Assuming nobody points out any deal breakers, I'll weld a couple pieces of flat stock across the frame rails and drill them out where the 4 bolts travel from the (un)upholstered piece go through the seat pan. I'll probably do that when the frame brace kit shows up, so I can do all the grinding, welding, and appliance epoxy-ing in one go.
Cool build. looks like you have a pretty bitchin shop there too. I also have a '78 LTD that i did a resto-mod thing to.

The problem I found is when converting to a low profile seat on these bikes is you loose quite a bit of seat height since the originally was so thick and a good 3/4" above the frame rails. the frame rails are relatively low.

This is particularly a problem if you are raising the foot-pegs with rear sets. I ended up cutting off the rear sub-frame and raising the top rails about 1.5" to accommodate a lower profile seat and maintain the stock seat height. You can correct the top shock location point at the same time and get a better shock angle while you're at it. YMMV.
I'll look more closely through your build (which I've been admiring, both here and on kzriders). Do you know if a sub-frame redesign like yours will play nice with the Half Evil frame bracing kit?
im not familiar with that kit but if its the usual stuff the only one that would change is the gusset by the upper shock mount. But if you are capable to do a sub frame redesign remaking a gusset will be inconsequential. there are other ways to get the seat hieght up but depending on your stature it may or may not be worth it. Im pretty tall so not being cramped was important for me. look at the rear of the tank and you will see how high the stock seat comes up.
I climbed up there when I first put the rearsets and clip-ons on the bike, and it felt good to me (I'm about 5'10"), but I wonder if the handling might benefit from raising the center of gravity a little. I'll do some head-scratching and soul searching now, while making changes to the frame is relatively simple.
Since I'm going to clip-ons I cut the clamps off the top triple, and learned a tough lesson about metallurgy. I got almost all the way through with a cutoff wheel on an angle grinder, then grabbed it to twist the remaining little connection, like one might with mild steel. Come to find out, cast aluminum doesn't like that, and I busted out a big chunk so, instead of having four nice round holes, I had three nice round holes and one ovoid-type thing. So what should have been a straight forward cleanup with a flap disc turned into a bunch of work with a die grinder, Dremmel tool, DA sander, and angle grinder before I came up with something pretty much symmetrical:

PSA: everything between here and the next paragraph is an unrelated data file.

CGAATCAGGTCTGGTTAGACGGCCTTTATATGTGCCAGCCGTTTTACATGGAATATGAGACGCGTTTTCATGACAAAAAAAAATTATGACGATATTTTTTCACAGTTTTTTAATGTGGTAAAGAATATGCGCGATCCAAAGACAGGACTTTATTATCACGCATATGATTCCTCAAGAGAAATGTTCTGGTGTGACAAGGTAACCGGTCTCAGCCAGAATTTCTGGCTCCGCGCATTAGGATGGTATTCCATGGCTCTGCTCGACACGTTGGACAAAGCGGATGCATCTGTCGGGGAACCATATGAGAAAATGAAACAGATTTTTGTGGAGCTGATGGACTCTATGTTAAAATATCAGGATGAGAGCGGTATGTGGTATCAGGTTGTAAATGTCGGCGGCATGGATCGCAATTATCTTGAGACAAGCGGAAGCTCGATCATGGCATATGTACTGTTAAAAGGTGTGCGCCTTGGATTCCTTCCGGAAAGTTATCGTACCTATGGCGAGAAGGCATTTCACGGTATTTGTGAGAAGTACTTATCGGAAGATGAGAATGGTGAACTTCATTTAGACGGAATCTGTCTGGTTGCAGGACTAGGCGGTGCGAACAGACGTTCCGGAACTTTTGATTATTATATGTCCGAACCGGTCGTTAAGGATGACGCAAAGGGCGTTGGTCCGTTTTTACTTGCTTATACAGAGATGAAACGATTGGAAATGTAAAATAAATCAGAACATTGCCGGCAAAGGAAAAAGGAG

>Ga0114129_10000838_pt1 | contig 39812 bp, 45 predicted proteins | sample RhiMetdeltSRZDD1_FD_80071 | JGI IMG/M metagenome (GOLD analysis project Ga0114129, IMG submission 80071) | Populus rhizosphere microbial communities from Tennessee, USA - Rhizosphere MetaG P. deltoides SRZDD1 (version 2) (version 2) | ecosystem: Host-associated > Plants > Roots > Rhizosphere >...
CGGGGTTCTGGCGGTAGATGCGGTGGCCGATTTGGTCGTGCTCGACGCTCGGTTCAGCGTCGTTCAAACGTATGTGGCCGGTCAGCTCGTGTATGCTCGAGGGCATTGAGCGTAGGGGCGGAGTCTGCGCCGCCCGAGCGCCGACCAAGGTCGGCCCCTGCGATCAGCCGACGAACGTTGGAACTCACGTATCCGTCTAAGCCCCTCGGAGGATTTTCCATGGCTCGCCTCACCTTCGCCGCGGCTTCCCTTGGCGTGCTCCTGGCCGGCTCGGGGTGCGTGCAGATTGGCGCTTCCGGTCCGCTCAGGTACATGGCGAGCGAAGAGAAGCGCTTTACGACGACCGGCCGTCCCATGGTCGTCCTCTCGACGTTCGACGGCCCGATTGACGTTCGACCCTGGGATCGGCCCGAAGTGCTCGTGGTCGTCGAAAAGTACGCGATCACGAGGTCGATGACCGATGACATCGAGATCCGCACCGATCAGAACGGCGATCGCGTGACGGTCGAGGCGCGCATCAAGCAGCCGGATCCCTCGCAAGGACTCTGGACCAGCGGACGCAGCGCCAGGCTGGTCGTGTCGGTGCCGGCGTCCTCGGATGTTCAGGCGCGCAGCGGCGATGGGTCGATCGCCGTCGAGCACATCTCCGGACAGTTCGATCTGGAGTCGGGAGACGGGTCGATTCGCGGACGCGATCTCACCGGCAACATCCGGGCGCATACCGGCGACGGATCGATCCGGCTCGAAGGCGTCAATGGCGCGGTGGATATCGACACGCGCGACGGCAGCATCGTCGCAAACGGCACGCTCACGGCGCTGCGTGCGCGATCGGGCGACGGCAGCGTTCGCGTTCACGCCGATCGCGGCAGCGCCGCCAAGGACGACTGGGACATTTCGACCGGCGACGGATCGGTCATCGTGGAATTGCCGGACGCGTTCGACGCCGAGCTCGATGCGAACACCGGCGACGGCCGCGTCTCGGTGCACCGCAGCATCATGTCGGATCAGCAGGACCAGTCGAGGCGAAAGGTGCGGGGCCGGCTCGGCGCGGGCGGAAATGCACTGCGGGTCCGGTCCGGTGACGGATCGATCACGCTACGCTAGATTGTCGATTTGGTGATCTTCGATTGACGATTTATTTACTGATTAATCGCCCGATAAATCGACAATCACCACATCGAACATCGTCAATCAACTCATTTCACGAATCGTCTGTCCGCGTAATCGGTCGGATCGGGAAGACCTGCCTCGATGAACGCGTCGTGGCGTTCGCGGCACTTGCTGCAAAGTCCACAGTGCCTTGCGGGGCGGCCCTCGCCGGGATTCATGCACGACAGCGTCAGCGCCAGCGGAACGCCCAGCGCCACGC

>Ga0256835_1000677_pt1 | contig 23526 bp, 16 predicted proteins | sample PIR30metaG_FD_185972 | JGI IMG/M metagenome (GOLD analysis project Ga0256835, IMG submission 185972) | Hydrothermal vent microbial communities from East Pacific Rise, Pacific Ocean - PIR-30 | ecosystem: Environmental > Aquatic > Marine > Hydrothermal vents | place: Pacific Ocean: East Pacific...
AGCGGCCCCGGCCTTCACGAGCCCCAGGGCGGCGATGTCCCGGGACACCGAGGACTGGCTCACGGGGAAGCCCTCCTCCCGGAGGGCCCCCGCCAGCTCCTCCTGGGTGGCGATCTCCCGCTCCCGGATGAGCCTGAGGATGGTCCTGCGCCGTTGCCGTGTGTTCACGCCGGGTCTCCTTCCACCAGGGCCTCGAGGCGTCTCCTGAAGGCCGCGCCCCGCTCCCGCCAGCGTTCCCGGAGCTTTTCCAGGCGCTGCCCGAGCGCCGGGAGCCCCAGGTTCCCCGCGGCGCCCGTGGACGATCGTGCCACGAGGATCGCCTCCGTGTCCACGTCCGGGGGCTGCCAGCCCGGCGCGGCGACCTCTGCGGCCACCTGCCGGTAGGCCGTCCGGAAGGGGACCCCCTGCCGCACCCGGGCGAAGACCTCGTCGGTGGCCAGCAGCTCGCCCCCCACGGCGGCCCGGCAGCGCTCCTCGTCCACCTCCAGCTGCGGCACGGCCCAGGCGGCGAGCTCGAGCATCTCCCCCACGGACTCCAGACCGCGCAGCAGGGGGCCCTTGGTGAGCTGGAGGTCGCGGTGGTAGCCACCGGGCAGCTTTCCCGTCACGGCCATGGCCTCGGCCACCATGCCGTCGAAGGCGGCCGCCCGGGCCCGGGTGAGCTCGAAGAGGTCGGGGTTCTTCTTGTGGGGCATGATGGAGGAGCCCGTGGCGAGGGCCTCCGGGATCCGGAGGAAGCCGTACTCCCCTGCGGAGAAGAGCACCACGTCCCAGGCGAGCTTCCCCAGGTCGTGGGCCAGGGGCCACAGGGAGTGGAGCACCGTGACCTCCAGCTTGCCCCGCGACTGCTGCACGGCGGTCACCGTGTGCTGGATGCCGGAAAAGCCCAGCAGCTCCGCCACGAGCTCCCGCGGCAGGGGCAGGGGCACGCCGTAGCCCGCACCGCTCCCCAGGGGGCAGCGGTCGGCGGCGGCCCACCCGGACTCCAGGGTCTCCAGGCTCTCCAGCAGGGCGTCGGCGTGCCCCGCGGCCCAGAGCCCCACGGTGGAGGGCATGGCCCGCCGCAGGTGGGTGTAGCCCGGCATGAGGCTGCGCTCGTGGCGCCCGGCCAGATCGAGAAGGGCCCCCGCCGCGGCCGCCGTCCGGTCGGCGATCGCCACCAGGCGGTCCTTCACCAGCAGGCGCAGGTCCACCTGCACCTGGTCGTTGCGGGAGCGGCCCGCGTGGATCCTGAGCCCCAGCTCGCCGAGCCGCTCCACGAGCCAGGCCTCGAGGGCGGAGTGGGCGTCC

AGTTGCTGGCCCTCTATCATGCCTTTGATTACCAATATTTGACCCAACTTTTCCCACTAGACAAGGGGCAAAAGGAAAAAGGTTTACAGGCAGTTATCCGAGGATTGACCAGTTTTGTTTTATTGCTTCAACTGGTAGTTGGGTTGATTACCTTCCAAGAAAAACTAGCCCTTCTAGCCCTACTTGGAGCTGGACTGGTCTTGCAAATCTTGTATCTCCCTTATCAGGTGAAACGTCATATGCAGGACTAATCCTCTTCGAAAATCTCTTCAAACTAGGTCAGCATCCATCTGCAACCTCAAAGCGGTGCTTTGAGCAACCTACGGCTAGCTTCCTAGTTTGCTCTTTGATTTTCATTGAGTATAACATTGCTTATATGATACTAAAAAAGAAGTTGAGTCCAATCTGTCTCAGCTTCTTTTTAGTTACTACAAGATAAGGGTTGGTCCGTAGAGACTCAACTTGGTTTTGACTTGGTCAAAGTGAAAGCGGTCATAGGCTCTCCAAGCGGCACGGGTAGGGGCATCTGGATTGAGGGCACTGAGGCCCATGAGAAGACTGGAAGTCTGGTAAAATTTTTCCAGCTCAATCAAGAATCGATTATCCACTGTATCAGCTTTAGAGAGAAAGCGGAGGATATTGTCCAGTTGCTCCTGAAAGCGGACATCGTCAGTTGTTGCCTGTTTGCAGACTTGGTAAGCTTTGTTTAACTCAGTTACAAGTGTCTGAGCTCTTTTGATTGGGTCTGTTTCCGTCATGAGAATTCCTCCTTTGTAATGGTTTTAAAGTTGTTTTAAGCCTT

Lesson learned, and onward I go.
I decided, while I've got it apart, I might as well tart up the cylinder block with some high temp paint:


I'm happy with how it came out. It was a good deal of sanding, razor blade work, and tiny paintbrush touchup, but I think it was worth it.
At the school I work at, a colleague was going through the inventory left over from a former robotics instructor, and brought me about 10 of these boxes, dismayed that we were saddled with so many of the very same size machine screws:


I promptly told him that I could find a good use for a whole bunch of them:



Sorry about the artsy B&W picture; I'm still getting used to my phone...
At the school I work at, a colleague was going through the inventory left over from a former robotics instructor, and brought me about 10 of these boxes, dismayed that we were saddled with so many of the very same size machine screws:
That’s like $500 worth of stainless at my local hardware store! Jackpot!
I promptly told him that I could find a good use for a whole bunch of them:
Second job on my SR250 was to get rid of mangled JIS screws from engine covers and replace them with ss Allen bolts.
Most convenient mod ever :)

Fiberglass butt looks sleek :D
They were tossing a pallet of parts at work a couple decades ago. I still have a bunch of button-head metric Allen head ~4 - 8mm. Use some on most rescues. Not helpful on the '72 Triumph T150V that I'm working on right now, though.